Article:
Fresno is two cities, like most American cities. It’s a city of haves and have nots. It’s near the bottom of the list in America for income equality. Some of the haves are employers who fail to pay living wages. Some of the haves are landlords who raise rents that low-income residents cannot afford. Some of the have nots have gotten evicted and ended up on the streets of Fresno, some never to gain housing again.
The sad truth is the haves of Fresno don’t seem to care much about the have nots, especially the people living on the hard streets of Fresno. The haves consistently call 311 to report unhoused people near them or near their property.
In addition, even if a property owner allows unhoused residents to camp on their property, the City will cite and fine that person for not removing the unhoused from their property.
The Homeless Assistance Response Team (HART) shows up and forces people to move time and time again. Some street family members say they have been forced to move up to a dozen times a year.
Courtney Duke, a disabled woman who uses a wheelchair to get around, was living at an encampment near Highway 41 on Barstow Avenue that was swept on March 17. She says that she had been displaced by HART at least five or six times in the last year.
“Every time, it’s a terrible hardship,” she said. She added that she felt safer at an encampment than alone on the streets. Fortunately, Duke got housing that day but she and her partner were the only ones who got housing of the 25-plus residents at the encampment.
As people left, all properties around the encampment had security guards standing there to prevent anyone from setting up a tent anywhere. The Highway Patrol was out in force to ensure that no one set up a tent on state property. It was a sad day as people struggled to move their belongings with nowhere to go.
Alice Green, a supervisor and member of the HART outreach team, was present at the sweep. She refused to comment. She quickly walked away deep into the private property where the police would not let this reporter go.
On Feb. 27, Tommy Thompson, at an encampment at Inyo and F streets, was being removed with the others from the encampment of about 10 people just before a big rain storm. He said that he had been moved four times in the last three months.
Regarding the last time he was moved, he related that “they [HART] put me in a pickup, locked the doors, and went over and threw all my stuff away, my tent and everything.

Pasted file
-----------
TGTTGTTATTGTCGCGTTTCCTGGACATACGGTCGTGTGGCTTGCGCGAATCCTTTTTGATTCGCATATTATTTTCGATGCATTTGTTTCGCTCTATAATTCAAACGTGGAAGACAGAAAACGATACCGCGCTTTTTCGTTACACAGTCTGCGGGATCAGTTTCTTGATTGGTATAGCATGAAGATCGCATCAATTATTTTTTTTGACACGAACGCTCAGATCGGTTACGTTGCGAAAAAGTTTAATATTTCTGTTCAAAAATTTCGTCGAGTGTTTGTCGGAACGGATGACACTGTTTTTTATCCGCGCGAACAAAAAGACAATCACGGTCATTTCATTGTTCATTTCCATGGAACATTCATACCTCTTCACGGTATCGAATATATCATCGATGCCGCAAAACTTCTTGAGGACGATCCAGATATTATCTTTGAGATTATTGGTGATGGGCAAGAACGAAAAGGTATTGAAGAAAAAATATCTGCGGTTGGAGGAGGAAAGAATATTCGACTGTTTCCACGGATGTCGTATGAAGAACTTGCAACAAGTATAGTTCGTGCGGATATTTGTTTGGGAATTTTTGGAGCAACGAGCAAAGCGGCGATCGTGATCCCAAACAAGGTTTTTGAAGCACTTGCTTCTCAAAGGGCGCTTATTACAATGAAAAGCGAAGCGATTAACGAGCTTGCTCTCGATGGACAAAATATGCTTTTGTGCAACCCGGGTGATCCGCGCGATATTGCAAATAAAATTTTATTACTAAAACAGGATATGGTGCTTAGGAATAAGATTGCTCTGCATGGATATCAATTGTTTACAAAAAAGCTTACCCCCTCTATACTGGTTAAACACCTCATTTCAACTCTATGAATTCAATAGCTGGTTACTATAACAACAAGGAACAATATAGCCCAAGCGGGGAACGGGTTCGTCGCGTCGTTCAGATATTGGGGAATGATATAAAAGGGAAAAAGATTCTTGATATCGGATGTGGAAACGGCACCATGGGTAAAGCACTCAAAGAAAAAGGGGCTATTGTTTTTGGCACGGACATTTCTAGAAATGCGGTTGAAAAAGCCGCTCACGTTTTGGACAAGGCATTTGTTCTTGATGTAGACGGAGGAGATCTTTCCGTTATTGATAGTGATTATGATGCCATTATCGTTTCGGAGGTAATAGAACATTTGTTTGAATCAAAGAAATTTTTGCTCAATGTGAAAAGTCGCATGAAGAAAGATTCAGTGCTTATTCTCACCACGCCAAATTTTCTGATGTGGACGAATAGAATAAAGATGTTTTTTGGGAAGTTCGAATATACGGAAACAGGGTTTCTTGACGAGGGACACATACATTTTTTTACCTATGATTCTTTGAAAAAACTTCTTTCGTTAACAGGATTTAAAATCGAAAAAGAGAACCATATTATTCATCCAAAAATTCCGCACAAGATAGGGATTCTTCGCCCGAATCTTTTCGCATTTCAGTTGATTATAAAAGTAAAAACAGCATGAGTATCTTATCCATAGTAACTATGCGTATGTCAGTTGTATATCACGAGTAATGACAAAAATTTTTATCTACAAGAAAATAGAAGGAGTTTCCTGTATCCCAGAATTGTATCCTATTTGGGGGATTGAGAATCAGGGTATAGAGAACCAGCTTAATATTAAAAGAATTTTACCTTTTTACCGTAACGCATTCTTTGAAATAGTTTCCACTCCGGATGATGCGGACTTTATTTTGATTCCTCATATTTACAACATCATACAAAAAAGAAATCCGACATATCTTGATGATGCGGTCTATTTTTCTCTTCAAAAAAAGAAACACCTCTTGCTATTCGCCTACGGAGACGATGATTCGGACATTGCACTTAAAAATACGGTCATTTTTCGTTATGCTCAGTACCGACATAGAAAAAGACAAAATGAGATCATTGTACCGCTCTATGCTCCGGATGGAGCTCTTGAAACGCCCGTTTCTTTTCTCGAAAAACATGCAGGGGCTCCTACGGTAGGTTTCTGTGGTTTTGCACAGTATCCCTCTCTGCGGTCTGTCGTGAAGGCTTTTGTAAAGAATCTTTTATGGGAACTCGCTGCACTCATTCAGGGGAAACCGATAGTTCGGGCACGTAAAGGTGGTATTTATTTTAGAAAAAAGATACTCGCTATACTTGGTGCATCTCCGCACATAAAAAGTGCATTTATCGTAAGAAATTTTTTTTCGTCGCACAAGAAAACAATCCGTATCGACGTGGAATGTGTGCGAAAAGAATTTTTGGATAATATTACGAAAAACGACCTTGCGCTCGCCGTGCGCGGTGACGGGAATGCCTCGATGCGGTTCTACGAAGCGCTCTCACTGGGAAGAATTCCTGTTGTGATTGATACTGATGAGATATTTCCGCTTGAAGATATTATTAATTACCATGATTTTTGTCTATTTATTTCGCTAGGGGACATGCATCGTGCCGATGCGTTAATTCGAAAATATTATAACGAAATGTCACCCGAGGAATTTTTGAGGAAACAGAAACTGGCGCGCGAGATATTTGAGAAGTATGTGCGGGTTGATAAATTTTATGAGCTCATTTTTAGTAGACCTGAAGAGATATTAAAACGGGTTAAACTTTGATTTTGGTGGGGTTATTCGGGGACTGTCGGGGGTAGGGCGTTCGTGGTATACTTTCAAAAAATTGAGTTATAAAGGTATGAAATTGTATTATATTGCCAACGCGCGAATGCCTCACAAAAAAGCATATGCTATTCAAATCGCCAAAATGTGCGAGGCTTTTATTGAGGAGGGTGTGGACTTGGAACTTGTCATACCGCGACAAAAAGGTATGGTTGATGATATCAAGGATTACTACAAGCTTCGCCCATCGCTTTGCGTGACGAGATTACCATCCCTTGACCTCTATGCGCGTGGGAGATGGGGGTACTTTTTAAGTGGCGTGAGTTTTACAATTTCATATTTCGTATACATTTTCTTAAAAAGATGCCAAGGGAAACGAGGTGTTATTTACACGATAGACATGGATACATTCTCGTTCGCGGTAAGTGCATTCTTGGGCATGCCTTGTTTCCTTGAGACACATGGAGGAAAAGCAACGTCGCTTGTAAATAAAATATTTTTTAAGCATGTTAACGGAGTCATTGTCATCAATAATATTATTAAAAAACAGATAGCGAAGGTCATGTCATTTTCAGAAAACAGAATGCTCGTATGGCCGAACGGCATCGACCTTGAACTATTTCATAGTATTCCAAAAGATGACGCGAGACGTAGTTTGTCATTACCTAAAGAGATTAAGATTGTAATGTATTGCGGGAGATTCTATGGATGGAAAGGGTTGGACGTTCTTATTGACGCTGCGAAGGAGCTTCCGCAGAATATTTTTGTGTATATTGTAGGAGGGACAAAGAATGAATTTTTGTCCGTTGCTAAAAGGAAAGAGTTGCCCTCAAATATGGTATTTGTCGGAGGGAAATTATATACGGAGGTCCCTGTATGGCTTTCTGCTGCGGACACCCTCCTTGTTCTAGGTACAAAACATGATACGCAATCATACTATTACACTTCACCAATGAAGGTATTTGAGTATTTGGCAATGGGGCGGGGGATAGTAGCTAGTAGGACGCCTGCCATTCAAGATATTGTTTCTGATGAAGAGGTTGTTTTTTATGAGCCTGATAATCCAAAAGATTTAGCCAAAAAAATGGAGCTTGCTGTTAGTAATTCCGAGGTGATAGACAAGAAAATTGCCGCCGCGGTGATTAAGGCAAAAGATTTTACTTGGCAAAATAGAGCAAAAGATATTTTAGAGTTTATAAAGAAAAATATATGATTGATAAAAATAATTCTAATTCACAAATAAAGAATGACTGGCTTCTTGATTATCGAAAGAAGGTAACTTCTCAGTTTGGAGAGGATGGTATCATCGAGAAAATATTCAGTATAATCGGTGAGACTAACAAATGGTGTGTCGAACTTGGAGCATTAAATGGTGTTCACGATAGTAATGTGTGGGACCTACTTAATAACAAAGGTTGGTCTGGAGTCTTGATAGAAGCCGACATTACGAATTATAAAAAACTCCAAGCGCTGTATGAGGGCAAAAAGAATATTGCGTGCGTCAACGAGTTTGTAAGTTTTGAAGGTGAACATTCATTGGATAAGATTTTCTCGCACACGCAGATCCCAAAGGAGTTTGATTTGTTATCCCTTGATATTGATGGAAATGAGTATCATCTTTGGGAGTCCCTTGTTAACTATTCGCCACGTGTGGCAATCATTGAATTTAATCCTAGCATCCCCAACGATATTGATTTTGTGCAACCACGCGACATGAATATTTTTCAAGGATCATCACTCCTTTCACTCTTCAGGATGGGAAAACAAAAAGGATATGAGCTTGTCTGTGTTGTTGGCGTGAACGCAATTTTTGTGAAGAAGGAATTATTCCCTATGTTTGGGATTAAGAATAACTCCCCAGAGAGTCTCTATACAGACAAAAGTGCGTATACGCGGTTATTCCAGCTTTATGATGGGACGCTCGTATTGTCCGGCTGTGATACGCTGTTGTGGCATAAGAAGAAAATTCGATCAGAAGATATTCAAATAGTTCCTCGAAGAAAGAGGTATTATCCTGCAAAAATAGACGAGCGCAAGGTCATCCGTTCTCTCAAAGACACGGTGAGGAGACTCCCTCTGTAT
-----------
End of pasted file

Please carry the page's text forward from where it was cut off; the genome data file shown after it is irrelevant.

“They didn’t arrest me, they kept me in the truck until they were done throwing all my stuff away.”
He also said that no one from Poverello House or the HART outreach team came by before the raid to offer housing or shelter on the day of the raid. Sadly, he was forced to move but wasn’t sure where he would go.
Alejandra Munoz was at the same location on Feb. 27. She said that “there’s no reason for them to do this, to make us move. They tell us to go to the Poverello area.
“It’s not safe. The youngsters around there think they own the place and they kick you out. It’s especially not safe for women around there.
“My mom and I are waiting for approval for an apartment. We’re struggling. They don’t need to do this to us.”
Her encampment neighbor, Rosetta Landrum, said that “they threw away two tents, food blankets, clothing. They don’t care. They even threw away my sister’s wheelchair.”
What is particularly galling about the HART harassment and abuse is that Fresno Mayor Jerry Dyer publicly pledged on Jan. 25, 2022, to minimize the role of law enforcement when responding to resident and business owner complaints about unhoused people, claiming the City was rolling out a new approach that would be totally different from the Homeless Task Force approach created under his direction when he was police chief.
The task force was renamed the Homeless Assistance Response Team in January 2022. At that time, City officials committed to a more “compassionate” and “humanitarian” response to addressing street homelessness. The mayor also said, “Honestly, I am trying to minimize the involvement of our police officers in the area of homelessness and the area of mental health.”
City leaders said the new heart would be more compassionate and humanitarian. Unfortunately, this has not been the case.
HART continues to abuse the unhoused, constantly forcing them to move, throwing their only possessions away, and continuing an insane and inhumane policy of trying to make those unfortunate enough to be on the harsh streets of Fresno disappear.
The mayor and the City Council continue the failed and cruel past practices that have been used for many years to criminalize and punish the homeless. Any person with a conscience should loudly object to the continuation of such practices.